Timothy Grayson is writing about privacy and credit reports as part of a "privacy jag":
recursiveProgress: Credit reporting invades my privacy . . . and privacy commissioners don't care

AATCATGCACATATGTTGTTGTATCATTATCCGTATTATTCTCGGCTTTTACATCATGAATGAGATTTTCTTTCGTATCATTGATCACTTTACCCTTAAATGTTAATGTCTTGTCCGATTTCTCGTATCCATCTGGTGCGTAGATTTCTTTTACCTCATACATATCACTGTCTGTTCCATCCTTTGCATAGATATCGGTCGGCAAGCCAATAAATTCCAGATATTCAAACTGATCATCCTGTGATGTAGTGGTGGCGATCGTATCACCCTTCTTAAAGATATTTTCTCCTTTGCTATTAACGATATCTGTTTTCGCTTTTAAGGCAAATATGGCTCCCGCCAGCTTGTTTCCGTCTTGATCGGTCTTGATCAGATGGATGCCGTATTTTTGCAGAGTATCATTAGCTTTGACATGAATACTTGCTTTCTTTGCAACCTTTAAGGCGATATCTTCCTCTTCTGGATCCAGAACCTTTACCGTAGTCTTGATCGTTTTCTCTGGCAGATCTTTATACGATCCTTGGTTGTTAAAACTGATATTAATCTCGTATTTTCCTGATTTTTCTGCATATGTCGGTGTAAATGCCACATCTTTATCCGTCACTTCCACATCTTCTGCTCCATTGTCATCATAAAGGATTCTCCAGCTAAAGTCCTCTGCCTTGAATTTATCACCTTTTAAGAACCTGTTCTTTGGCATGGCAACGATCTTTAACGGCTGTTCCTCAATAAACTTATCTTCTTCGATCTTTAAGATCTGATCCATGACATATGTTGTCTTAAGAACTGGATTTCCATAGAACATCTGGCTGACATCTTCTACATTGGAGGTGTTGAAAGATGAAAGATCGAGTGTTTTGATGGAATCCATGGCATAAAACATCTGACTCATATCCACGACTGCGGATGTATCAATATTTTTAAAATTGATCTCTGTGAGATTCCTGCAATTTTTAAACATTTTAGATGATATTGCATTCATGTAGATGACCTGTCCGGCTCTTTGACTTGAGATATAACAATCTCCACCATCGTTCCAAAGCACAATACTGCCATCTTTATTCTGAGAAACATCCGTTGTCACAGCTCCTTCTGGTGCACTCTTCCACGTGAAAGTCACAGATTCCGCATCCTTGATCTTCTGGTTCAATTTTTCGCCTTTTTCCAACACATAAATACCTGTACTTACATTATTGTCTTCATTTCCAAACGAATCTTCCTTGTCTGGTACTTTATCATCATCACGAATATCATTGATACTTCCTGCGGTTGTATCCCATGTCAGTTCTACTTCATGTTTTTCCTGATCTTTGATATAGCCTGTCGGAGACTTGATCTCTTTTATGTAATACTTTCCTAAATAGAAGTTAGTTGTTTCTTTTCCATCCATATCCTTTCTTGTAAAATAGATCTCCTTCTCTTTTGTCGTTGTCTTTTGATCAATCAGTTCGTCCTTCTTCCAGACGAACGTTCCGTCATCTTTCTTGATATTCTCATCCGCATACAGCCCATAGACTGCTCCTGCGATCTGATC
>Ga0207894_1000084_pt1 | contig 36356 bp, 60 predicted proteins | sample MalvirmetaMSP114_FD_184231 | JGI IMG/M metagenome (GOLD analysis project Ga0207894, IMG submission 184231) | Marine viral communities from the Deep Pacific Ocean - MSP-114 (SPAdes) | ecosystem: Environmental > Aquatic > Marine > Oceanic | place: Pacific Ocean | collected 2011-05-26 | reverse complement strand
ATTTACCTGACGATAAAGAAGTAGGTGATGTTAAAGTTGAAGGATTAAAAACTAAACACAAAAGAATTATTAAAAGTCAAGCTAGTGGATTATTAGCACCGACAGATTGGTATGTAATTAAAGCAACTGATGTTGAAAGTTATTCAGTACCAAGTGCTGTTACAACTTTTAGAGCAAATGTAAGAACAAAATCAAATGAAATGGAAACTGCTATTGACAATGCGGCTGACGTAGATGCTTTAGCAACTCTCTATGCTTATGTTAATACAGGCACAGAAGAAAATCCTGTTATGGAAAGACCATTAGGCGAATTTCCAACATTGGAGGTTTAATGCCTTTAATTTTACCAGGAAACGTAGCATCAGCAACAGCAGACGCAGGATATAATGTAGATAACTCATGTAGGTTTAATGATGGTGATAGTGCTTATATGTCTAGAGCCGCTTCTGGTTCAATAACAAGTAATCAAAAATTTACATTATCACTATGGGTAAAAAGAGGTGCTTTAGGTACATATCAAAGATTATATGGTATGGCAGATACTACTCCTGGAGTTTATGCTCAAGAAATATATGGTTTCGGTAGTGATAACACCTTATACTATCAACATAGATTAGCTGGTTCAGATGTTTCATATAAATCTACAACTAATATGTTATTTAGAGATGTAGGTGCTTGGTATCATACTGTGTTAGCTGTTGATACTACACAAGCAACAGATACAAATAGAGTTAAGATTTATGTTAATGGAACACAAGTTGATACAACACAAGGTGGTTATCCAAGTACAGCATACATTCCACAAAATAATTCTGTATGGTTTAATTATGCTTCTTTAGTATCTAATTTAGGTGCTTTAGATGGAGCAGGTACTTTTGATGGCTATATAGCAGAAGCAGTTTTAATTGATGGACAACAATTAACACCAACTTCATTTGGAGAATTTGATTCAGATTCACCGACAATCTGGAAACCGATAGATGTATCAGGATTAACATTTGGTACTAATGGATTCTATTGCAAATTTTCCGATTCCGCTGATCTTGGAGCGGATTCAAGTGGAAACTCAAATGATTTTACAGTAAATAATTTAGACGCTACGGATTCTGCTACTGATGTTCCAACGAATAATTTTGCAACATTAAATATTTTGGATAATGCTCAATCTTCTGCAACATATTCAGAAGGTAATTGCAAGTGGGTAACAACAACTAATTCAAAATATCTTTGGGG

"Credit reporting is an invasion of my privacy. (Apparently, I'm on a privacy jag right now -- I'm sure it will pass with the lunar phase. Until then please bear with me.) I know it's ridiculous to feel this way . . . because our society demands and accepts the credit reporting structure for good and valuable reason. I am obviously wrong. Be that as it may, my reasoning goes like this: There is information about my current and historical commercial transactions and financial situation -- salary, credit outstanding, retailers I purchase from, etc., etc. -- that is extremely private. It is the effluent of bi-lateral (commercial) relationships that I maintain with others -- independently -- to satisfy theirs and my needs, whatever those may be. What makes a third party (the credit bureau) relevant or privy (in the legal sense) to that detritus except the singular desire of the collective of the "other party?" Why should a new, separate potential relationship require and also be privy to the details of my private activities with others? To me, the (potentially extraneous and superficial) knowledge about me that others are able to realize from that information, which is vigorously aggregated and analyzed, seems invasive and violating. I'll elaborate below...."